“Mandatory overtime” – that means, we have to pay them for it whether they work it or not

31 Mar

I called the police chief a liar recently, because I believe he knows darned well Chico police officers are not forced to work overtime but they most certainly get paid for it. He says overtime is the cause of “burnout” down at the PD – how is that possible, when they don’t work it?

How many of you remember the Pioneer Days riots? Let me refresh – I was at Chico State then, that’s how long ago it was – Spring 1987. My cousin worked at Gepettos, and I was on my way over to have a free cup of coffee with him when it started. Just like that, in the middle of a fairly nice Spring afternoon.

I was walking down Salem Street, when I heard a smash behind me – a girl had knocked a beer off a second story patio, it had blown up all over the sidewalk. She was completely wasted, giggling out of control – she’d almost hit somebody with a full beer, and she was just laughing. It felt weird, so I started walking faster – in those days, there were always parties on that side of campus, and worse parties as you got further into the “college ghetto”.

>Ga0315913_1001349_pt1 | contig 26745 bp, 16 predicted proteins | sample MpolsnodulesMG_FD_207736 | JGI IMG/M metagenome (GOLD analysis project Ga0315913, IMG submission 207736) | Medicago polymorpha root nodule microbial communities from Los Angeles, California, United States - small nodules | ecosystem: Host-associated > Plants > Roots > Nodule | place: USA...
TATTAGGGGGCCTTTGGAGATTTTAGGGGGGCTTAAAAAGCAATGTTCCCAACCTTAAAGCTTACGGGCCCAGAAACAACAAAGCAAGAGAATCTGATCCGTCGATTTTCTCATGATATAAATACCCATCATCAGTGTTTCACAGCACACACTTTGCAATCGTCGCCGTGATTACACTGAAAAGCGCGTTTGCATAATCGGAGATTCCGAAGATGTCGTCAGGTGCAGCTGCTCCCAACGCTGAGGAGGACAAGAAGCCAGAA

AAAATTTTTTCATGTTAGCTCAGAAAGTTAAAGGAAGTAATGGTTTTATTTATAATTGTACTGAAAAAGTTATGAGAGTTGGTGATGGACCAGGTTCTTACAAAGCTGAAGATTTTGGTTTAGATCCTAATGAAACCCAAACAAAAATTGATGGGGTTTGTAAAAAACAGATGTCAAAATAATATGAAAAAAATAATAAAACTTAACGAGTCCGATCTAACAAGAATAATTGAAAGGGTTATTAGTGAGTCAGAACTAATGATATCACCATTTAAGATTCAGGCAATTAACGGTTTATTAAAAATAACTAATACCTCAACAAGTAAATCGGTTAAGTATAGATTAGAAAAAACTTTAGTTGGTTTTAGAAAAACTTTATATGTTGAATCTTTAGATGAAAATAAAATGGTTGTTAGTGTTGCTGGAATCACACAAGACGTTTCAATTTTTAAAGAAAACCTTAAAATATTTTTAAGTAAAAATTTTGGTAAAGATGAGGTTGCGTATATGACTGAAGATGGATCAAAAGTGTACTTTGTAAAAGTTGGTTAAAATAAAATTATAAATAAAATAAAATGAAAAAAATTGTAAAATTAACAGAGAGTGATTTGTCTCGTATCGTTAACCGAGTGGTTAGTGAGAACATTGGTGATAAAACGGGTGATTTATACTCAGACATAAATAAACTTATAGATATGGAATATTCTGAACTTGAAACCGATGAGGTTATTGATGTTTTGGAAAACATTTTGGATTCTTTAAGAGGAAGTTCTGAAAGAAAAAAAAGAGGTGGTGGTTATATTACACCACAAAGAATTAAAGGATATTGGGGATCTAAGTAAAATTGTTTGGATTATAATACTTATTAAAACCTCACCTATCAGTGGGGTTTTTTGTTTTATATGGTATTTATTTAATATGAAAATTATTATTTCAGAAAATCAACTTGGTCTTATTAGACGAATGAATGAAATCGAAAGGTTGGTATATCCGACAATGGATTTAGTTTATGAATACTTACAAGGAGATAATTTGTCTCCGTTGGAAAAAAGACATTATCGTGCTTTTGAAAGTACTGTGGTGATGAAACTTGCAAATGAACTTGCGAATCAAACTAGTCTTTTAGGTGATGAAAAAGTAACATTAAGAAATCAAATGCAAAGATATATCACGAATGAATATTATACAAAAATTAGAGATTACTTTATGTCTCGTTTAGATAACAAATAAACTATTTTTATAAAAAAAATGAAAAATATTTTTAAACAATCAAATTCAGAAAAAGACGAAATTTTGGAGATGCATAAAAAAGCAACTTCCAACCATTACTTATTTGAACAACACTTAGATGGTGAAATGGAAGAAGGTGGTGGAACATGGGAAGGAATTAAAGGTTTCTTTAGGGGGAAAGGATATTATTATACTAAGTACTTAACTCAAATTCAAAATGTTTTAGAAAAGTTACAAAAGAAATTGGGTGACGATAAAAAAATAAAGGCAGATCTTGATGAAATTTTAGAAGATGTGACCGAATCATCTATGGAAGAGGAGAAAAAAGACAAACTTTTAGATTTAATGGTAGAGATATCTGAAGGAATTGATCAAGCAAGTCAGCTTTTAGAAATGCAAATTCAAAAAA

When I got to Gepettos, my cousin was just coming in with the trash bin, which he had to empty a few times a day into a shared dumpster across the street at the old bank. He was laughing, but he told me, “you better pack it up and head from Gram’s (our grandmother lived in Princeton, where we often spent weekends with her). He told me he’d just seen “a pack” of college girls, wearing sorority t-shirts, attack a police car with eggs. The officers inside apparently got out of the car and radio’d in as they watched the girls unload 4 packs of eggs on their cruiser and disappear around the corner in a shower of giggles. My cousin predicted that things were about to get weird.